Tehran, Nov 6, IRNA-Majlis, in an open session on Monday, began hearing arguments for and against a bill seeking to fingerprint US nationals entering Iran. However, the debate on the bill was cut short for lack of time and was to be continued later this month.
The debate on the bill is to be continued on November 20 as agreed in today's session.
Amir-Reza Khadem, an MP from Tehran, speaking in the session said the bill ran counter to Islamic beliefs.
"Our problem is not with the American citizens but with the policies of the US government," argued the MP.
He said the bill would "violate the constitution as it would impose a financial burden."
Another MP, Mohammad Yari from the northern city of Talesh in Gilan province, also spoke against the bill, saying fingerprinting of US nationals "is against national interests."
"If the bill becomes a law, we would discourage US Muslims, athletes, intellectuals or other Americans from coming to the country who are against the warmongering policies of the US Administration," said the MP.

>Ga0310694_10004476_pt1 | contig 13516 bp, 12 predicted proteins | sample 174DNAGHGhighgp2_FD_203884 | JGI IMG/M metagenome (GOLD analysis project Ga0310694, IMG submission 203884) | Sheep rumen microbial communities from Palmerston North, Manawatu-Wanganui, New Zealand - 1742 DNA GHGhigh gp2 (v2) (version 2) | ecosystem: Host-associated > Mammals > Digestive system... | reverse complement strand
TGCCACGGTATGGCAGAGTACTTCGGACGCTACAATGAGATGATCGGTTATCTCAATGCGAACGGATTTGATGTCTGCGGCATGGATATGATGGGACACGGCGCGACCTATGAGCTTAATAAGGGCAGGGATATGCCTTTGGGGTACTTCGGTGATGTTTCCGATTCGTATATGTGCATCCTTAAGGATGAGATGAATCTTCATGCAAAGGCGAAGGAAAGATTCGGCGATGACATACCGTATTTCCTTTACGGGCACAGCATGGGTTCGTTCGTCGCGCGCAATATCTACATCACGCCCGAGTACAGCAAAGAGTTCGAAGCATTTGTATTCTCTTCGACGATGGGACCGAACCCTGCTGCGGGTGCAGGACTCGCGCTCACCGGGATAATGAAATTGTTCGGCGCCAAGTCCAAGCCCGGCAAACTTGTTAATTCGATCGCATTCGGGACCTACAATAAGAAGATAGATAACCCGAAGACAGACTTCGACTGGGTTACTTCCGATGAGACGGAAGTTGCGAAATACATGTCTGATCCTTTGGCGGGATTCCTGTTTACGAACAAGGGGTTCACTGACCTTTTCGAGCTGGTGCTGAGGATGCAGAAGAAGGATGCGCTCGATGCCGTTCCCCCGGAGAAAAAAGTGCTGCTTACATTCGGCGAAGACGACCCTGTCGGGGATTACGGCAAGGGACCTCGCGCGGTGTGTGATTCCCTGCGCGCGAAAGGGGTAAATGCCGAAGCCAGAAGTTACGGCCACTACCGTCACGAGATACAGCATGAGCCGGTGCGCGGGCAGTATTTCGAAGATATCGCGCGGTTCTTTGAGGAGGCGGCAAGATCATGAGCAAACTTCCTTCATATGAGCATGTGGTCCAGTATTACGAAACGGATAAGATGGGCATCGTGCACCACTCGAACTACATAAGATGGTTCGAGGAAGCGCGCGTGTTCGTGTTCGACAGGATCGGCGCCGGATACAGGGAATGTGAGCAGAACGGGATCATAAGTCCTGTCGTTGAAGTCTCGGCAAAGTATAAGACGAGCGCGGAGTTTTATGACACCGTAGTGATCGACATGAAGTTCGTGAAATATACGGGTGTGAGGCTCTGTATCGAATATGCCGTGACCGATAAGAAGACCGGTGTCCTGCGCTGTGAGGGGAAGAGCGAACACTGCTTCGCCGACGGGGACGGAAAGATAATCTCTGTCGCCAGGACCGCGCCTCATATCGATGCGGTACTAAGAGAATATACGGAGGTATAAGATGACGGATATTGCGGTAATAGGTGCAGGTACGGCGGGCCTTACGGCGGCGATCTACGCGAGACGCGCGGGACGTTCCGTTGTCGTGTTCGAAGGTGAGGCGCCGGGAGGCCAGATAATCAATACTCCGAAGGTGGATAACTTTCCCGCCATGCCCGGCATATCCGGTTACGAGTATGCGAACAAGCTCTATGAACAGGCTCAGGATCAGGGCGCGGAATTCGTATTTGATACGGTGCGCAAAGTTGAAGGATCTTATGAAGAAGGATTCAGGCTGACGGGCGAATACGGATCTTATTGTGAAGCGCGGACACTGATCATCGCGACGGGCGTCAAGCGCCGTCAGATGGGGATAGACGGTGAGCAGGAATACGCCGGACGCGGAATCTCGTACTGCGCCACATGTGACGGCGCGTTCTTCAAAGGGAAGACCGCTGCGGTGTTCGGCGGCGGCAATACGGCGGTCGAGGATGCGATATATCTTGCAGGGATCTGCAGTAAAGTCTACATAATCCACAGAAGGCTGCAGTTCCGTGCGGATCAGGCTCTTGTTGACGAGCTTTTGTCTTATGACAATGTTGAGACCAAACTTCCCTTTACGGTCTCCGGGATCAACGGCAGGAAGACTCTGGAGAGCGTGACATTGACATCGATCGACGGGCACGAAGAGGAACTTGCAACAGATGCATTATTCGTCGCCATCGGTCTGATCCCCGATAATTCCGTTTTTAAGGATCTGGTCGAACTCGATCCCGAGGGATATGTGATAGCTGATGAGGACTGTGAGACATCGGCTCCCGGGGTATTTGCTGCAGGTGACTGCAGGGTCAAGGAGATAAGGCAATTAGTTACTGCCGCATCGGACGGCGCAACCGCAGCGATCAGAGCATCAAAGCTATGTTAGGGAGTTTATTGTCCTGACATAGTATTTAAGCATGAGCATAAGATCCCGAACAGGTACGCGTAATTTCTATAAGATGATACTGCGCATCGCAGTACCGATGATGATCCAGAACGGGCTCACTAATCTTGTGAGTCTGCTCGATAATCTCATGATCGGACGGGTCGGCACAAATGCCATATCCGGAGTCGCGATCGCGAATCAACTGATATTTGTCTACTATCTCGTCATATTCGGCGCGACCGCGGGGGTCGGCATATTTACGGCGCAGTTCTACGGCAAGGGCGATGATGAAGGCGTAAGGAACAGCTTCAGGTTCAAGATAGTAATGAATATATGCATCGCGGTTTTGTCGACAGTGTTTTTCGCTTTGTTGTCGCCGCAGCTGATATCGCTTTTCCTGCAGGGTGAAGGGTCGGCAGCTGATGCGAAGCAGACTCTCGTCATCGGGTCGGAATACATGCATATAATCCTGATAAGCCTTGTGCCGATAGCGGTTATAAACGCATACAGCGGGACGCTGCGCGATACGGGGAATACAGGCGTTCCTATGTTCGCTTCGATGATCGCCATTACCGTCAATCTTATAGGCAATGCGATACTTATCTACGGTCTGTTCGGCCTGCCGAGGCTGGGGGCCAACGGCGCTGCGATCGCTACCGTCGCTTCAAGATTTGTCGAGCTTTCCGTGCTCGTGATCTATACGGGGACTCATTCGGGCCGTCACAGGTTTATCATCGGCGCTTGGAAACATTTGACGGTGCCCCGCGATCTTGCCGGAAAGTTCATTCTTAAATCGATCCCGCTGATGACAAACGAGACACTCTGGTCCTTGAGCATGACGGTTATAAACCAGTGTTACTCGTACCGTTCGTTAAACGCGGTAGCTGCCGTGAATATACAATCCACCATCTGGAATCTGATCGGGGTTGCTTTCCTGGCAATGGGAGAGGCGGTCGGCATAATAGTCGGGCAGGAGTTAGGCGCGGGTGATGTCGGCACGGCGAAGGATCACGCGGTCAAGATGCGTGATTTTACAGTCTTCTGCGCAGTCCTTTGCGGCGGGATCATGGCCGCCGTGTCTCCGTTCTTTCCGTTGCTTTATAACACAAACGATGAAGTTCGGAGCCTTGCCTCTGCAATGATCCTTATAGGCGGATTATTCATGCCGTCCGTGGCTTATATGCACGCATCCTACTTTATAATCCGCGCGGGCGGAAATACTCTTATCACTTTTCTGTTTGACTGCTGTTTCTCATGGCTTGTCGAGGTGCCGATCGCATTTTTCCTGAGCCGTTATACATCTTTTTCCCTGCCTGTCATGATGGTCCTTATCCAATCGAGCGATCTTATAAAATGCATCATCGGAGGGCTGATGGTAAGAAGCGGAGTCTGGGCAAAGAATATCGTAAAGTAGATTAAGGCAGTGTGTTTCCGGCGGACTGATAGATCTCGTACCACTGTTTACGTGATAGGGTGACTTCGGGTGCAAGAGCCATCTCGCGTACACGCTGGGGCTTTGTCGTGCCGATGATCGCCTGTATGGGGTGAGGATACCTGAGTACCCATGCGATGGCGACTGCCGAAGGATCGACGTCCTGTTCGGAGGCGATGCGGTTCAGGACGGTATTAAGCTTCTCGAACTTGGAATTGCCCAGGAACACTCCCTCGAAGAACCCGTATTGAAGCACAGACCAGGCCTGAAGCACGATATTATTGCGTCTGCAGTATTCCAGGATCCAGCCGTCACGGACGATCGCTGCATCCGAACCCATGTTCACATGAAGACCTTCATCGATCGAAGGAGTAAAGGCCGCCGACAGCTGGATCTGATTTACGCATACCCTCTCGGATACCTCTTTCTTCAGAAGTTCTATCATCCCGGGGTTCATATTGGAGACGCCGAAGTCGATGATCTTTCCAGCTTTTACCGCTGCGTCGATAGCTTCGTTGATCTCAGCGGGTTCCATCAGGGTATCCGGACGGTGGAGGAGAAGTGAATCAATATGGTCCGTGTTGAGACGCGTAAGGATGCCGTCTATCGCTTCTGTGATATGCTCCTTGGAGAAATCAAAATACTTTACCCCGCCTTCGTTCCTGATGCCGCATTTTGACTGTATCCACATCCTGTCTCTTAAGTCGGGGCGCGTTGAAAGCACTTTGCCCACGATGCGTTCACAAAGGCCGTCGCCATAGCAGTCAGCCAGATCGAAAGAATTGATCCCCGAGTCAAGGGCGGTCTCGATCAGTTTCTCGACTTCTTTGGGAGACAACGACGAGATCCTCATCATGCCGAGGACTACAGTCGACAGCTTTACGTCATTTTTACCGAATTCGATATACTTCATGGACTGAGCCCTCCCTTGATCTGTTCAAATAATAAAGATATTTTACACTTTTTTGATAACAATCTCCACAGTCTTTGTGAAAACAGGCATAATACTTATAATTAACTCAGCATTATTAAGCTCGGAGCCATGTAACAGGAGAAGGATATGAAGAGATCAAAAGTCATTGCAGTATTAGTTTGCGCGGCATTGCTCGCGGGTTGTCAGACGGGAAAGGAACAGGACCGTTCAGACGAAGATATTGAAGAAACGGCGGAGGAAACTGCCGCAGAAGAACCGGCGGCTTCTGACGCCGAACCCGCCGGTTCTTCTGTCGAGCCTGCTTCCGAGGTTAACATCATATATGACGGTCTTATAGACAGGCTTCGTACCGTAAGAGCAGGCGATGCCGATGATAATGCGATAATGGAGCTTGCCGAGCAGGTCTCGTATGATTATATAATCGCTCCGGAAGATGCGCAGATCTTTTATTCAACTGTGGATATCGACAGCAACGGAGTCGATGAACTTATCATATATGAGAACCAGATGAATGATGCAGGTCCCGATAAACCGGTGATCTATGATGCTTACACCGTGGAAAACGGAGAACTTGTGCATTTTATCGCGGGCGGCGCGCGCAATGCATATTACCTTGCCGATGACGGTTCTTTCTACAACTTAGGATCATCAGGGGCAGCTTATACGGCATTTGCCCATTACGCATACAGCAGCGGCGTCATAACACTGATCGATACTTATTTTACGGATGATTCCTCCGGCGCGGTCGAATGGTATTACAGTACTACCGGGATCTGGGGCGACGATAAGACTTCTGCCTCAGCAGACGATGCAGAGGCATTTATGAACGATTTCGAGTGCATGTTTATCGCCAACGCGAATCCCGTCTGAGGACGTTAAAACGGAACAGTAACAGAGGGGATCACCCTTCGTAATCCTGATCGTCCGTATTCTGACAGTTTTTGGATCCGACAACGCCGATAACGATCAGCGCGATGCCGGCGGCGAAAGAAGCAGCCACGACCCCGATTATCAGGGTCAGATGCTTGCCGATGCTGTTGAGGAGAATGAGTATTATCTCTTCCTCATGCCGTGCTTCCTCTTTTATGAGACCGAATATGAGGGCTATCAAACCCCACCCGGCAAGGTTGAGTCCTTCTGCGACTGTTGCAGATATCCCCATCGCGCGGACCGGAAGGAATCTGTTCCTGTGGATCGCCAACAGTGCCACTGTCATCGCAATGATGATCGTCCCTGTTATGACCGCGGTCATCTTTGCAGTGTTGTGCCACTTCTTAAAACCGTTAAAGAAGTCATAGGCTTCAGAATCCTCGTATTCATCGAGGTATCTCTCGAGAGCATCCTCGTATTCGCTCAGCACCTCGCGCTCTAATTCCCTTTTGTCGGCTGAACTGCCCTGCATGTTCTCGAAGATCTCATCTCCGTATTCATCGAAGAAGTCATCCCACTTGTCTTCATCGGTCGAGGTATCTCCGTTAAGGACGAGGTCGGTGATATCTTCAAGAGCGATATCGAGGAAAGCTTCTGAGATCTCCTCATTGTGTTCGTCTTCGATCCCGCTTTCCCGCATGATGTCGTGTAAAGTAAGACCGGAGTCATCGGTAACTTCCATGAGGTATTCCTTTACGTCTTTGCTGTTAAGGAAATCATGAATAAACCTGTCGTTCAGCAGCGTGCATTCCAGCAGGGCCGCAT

He argued that Tehran should not reciprocate the "inhuman" policies of US officials.
If these officials (US) resort to the lowest level of behavior to show their hostility to Iran, Tehran should rest in the knowledge that world public opinion is not following US policies as "everyday we witness demonstrations by American citizens expressing their anger at the warmongering policies of the Bush administration," argued the MP.
The bill seeking to fingerprint US nationals entering Iran was first approved on single urgency at a Majlis session on October 3. It was overwhelmingly considered for consideration by Majlis' National Security and Foreign Policy Commission.
Majlis began a debate on the bill Monday morning a bit delayed because of opposition from six representatives, who had earlier approved the bill but now wanted to strike out their signatures and defeat its passage.
Later, however, the MPs -- Mohammad-Hassan Abutorabi-Fard, Qasem Azizi, Mousa Qorbani, Mohsen Koh-kan, Hamid-Reza Hajji Babaei and Ahmad Pishbin -- backtracked and said they stuck to their signatures.
One MP, Vali Maleki from Meshkin Shahr in the northwestern province of Ardebil, arguing in favor of the bill, said "a tooth for a tooth," that is, the US move of requiring inhuman fingerprinting of Iranian nationals requires a similar response unless the requirement is reversed.
Iranians, Maleki stressed, respect American citizens, but "we must retaliate against their (US officials') insulting move." "The bill, if it becomes a law, will be more effective than any missile," he added.
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